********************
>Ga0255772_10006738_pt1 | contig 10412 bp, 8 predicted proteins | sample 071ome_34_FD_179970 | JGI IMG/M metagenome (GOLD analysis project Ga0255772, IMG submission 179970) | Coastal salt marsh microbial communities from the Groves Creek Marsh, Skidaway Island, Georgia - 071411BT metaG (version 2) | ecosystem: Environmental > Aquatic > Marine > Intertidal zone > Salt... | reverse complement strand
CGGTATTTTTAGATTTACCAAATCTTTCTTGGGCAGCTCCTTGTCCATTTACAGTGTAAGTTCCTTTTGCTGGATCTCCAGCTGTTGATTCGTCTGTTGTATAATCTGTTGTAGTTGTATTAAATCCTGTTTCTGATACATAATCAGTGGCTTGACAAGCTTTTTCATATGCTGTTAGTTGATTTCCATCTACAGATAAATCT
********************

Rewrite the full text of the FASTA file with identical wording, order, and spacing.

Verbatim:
>Ga0255772_10006738_pt1 | contig 10412 bp, 8 predicted proteins | sample 071ome_34_FD_179970 | JGI IMG/M metagenome (GOLD analysis project Ga0255772, IMG submission 179970) | Coastal salt marsh microbial communities from the Groves Creek Marsh, Skidaway Island, Georgia - 071411BT metaG (version 2) | ecosystem: Environmental > Aquatic > Marine > Intertidal zone > Salt... | reverse complement strand
CGGTATTTTTAGATTTACCAAATCTTTCTTGGGCAGCTCCTTGTCCATTTACAGTGTAAGTTCCTTTTGCTGGATCTCCAGCTGTTGATTCGTCTGTTGTATAATCTGTTGTAGTTGTATTAAATCCTGTTTCTGATACATAATCAGTGGCTTGACAAGCTTTTTCATATGCTGTTAGTTGATTTCCATCTACAGATAAATCT